Pension plans that are not fully funded for PBGC purposes have two parts to their PBGC premium. One part is a flat rate premium of $83 per participant in 2020 ($80 for 2019). The other is a variable rate premium that looks to the value of the plan’s “unfunded vested benefits,” which is the excess, if any, of the plan’s Premium Funding Target over the fair market value of plan assets. The Premium Funding Target is generally determined the same way as the plan’s funding target for ERISA Section 303 minimum funding requirements, with one important exception. The interest rate used to measure the Premium Funding Target is a “spot” rate, rather than an interest rate averaged over 24 months. In lieu of using the special premium discount rates, a plan sponsor may make an election (irrevocable for five years) to use smoothed discount rates, similar to, and in some cases identical to, the rates used to determine the minimum required contribution (the Alternative Premium Funding Target). The PBGC variable rate premium for 2020 is 4.5% of the plan’s unfunded vested benefits, subject to a headcount cap of $561 per participant.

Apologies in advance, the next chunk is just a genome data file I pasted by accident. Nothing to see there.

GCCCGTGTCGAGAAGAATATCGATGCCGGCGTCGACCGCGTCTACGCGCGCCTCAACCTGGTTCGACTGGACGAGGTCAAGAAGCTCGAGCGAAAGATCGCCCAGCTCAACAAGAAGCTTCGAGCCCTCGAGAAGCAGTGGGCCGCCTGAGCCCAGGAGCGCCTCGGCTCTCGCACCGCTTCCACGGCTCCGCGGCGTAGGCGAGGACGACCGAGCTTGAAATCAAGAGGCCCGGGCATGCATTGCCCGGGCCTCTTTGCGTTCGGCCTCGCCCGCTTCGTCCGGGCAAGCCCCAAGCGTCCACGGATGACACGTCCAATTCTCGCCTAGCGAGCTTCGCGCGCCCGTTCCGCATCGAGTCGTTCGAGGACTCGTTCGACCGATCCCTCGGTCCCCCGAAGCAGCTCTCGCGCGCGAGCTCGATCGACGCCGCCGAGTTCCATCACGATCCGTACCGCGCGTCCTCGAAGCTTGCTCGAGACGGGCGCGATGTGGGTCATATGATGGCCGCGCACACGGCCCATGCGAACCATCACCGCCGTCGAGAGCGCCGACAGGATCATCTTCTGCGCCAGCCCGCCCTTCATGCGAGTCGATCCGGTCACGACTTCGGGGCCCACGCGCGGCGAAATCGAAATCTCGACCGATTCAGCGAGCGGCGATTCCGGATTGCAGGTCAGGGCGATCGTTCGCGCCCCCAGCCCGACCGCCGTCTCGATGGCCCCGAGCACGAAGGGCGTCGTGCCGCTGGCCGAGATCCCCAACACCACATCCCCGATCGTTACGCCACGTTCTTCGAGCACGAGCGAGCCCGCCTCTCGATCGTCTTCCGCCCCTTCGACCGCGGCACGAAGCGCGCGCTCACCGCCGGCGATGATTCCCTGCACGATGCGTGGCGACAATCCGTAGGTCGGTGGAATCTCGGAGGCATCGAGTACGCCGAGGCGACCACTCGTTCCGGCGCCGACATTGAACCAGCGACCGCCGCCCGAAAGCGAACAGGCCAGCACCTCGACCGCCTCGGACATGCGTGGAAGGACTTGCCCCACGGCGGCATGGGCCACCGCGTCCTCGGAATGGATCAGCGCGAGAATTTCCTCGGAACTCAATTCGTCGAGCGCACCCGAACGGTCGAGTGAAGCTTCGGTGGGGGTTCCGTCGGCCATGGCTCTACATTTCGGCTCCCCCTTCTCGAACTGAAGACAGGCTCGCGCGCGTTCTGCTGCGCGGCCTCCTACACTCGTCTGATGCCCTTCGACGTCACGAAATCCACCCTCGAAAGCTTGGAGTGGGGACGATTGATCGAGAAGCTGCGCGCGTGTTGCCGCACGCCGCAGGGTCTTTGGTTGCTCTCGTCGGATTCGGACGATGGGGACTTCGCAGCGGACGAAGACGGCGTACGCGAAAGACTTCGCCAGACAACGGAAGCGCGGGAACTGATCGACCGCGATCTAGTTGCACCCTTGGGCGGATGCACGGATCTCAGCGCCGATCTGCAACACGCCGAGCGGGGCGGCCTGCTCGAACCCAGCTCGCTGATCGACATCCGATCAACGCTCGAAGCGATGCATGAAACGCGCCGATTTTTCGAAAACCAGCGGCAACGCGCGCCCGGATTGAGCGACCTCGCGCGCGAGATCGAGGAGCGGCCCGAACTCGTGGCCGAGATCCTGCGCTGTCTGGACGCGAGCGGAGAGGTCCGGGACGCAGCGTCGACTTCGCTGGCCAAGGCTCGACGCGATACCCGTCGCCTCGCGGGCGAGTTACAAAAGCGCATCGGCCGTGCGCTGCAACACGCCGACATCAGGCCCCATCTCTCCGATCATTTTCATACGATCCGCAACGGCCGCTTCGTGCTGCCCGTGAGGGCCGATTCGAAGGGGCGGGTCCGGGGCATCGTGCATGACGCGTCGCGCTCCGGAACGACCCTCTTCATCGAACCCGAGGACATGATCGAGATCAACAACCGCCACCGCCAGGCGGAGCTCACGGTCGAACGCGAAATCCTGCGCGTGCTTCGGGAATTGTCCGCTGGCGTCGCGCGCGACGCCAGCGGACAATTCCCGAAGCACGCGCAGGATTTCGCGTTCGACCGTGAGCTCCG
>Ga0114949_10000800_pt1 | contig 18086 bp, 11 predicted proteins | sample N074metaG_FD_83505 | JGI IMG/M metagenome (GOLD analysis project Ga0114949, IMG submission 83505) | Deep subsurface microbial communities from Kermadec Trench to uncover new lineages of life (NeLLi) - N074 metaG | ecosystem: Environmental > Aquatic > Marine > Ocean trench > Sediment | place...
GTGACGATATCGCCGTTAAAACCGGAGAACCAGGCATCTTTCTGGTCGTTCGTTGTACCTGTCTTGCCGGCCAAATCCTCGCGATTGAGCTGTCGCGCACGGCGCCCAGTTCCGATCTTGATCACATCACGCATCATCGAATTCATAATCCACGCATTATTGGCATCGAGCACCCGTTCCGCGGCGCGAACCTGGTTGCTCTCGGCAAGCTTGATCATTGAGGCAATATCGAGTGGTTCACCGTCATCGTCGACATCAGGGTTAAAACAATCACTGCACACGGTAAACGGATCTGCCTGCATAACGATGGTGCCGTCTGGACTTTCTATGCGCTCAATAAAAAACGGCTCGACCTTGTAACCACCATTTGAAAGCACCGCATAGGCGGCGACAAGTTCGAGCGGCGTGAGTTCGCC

With the recent decline in interest rates (and the possibility of further decline before yearend), plans may face an unexpected increase in their variable rate PBGC premium for 2020 because the value of the “unfunded vested benefits” may be quite a bit higher in 2020 compared to 2019. In this regard, each of the spot segment rates in December 2018, used for determining variable rate premiums for 2019 for calendar year plans, is at least 100 basis points higher than the comparable spot segment rates in October 2019. The spot segment rates in December 2019 will be used to determine variable rate premiums in 2020 for calendar year plans unless the Alternative Premium Funding Target has been elected. We recommend that plan sponsors check with their actuaries to determine estimated total PBGC premiums for 2020, and to evaluate whether it is advisable to undertake action to reduce the estimated premiums (e.g., by making additional contributions to the plan or electing the Alternative Premium Funding Target).